Patch-Tuesday-JuneAs we move into the summer months, some of you IT pros might be dreaming about sipping fruity drinks underneath swaying palm trees on a beach far away – but the reality is that many of us never seem to get that much-needed vacation. There’s always another system to install, another problem to troubleshoot and, of course, another vulnerability to be fixed before an attacker can exploit it.

 

This month Microsoft will be releasing seven security updates for your patching pleasure. The good news is that only two of them are rated as critical and one of them won’t be relevant to you unless you’re running a Lync Server. The rest, though, affect Windows, Office and Internet Explorer, so there’s no getting around the need to update.

 

Both of the critical updates pertain to remote code execution vulnerabilities, as does one of those that are rated as important. A couple are vulnerabilities that could result in disclosure of information, one is a denial of service issue, and the last has a label we don’t see nearly as often: tampering.

 

The first bulletin, which addresses the most severe of the remote code execution vulnerabilities, affects Internet Explorer versions 6 through 11 (in other words, all supported versions) on all supported versions of Windows except server core installations of Windows Server 2008, 2012 and 2012 R2.

 

Although some sources have speculated that this could be a fix for a vulnerability that was publicly disclosed by TippingPoint Zero Day initiative last month, the fact that the subject of that disclosure only affected IE 8 and this update applies to all versions of IE would seem to argue against that, but of course the update could be designed to fix more than one vulnerability, as many are. This IE update may very well be a cumulative update that includes the previously disclosed vulnerability.

 

The second critical bulletin is interesting in that it spans software categories, affecting Windows, Office and Microsoft Lync. The critical rating applies to all supported versions of Windows, including the server core installations. It’s rating important for Office 2007 and 2010 but does not impact the Microsoft Office Compatibility Pack SP3 and Microsoft is not showing an impact on Office 2013/2013 RT.  It does apply to Microsoft Lync 2013, though, along with Lync 2010 and Microsoft Live Meeting 2007 console, and is rated critical for all three of those.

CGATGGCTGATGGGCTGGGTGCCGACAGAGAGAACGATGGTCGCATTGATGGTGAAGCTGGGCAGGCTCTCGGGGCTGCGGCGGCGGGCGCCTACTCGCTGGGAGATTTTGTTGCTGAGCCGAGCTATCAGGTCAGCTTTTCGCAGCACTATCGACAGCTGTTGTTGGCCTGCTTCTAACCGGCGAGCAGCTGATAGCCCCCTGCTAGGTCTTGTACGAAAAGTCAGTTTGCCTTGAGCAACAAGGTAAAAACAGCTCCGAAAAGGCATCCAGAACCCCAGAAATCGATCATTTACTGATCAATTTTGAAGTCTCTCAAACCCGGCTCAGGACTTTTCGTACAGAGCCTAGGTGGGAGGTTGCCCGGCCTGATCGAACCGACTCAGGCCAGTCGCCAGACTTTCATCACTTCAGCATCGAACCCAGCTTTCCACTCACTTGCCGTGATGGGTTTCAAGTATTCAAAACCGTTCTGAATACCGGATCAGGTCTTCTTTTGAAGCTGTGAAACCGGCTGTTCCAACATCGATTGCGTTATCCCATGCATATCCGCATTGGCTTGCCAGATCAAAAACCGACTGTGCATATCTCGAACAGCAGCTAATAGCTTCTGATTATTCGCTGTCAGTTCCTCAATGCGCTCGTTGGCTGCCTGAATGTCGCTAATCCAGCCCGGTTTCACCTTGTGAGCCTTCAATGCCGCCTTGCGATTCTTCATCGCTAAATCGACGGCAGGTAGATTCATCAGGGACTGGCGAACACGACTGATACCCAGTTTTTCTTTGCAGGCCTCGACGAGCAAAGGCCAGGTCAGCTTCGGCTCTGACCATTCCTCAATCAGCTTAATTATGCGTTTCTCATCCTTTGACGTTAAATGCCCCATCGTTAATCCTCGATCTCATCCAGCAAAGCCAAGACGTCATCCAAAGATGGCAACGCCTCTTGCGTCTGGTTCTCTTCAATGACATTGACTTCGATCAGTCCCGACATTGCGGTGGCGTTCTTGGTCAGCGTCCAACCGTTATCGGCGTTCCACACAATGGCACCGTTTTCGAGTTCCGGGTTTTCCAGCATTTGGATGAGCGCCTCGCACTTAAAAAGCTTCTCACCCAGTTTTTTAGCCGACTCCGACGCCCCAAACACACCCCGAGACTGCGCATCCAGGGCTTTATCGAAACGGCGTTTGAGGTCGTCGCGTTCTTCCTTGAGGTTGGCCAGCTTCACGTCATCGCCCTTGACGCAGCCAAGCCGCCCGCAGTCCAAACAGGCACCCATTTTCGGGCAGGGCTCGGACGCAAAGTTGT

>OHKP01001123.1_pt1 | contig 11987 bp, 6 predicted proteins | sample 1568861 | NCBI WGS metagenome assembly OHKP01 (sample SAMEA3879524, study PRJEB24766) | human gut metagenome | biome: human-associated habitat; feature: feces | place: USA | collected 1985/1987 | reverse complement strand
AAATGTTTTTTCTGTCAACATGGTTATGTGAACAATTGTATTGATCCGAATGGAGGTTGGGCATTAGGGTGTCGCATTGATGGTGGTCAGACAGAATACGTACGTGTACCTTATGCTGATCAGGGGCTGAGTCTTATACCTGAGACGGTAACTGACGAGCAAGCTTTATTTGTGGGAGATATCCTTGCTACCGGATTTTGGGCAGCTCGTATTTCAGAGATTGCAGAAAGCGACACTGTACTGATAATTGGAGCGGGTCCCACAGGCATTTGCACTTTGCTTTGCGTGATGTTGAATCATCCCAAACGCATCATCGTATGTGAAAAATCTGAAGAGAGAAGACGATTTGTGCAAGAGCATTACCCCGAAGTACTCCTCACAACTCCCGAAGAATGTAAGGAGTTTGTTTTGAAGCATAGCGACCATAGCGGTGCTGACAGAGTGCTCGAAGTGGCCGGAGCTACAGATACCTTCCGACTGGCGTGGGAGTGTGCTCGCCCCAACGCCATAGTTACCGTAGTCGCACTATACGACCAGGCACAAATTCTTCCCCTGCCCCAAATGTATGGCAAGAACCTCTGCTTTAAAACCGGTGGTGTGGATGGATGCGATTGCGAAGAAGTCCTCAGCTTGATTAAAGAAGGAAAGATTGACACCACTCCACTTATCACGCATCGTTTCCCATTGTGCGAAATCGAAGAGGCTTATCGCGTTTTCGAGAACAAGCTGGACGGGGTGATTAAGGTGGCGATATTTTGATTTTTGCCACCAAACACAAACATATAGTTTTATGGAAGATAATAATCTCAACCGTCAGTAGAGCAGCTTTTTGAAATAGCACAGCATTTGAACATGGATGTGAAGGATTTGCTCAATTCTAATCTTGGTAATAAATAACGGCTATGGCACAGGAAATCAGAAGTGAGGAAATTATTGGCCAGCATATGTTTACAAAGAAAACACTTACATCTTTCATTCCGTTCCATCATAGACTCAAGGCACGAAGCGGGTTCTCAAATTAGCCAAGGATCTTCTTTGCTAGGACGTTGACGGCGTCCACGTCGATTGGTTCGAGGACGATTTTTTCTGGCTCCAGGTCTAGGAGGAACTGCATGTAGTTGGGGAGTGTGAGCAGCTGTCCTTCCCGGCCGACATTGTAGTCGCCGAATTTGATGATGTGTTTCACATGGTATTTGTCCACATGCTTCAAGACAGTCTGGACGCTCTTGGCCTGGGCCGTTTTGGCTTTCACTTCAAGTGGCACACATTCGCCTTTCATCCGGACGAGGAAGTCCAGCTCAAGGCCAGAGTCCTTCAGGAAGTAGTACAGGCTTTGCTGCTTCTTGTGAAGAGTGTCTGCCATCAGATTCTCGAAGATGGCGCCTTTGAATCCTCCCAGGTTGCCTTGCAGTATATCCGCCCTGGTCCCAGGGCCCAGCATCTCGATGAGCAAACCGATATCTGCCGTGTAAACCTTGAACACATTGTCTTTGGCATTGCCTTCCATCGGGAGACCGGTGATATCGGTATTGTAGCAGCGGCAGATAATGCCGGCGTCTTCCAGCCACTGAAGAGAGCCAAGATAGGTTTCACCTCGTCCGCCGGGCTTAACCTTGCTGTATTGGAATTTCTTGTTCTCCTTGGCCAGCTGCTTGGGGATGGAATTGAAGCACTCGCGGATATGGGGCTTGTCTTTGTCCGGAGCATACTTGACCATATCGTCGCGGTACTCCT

The bulletins themselves will be released according to Microsoft’s regular Patch Tuesday scheduling next week on June 10th, at or around 10:00 a.m. Pacific Time. At 11:00 a.m. PST on that date, Microsoft will host a web cast where customers can get their questions about the bulletins answers prior to deploying them in the production environment.

 

Of course, none of these updates apply to Windows XP. We’re now two months into the XPocalypse – that is, this is the second round of updates to be released since Microsoft support for Windows XP (except in some very limited cases such as the U.K. government, which paid big bucks for extend support). According to NetMarketShare’s statistics, as of May 2014 over 25 percent of computers were still using the obsolete operating system and those aren’t just pirated copies from China; according to PC Pro’s U.K. site, 17 percent of British computers are still chugging along with XP and Forbes reported last month that approximately a third of the customers of GE Intelligent Platforms still use XP.

 

Some XP aficionados with hacking skills have even come up with a way to trick Windows Update into continuing to apply security patches to XP – but Microsoft has warned users against trying this, as the patches are not tested on XP and could end up doing damage to the functionality of the operating system. I guess that’s one way to finally get the holdouts to give up and upgrade to a newer OS.

 

Know someone who’s still running XP in a corporate environment? Do your part to convince him/her that it’s time to bite the bullet and make the transition to a more modern and more secure operating system. Friends don’t let friends run XP, especially on a business network.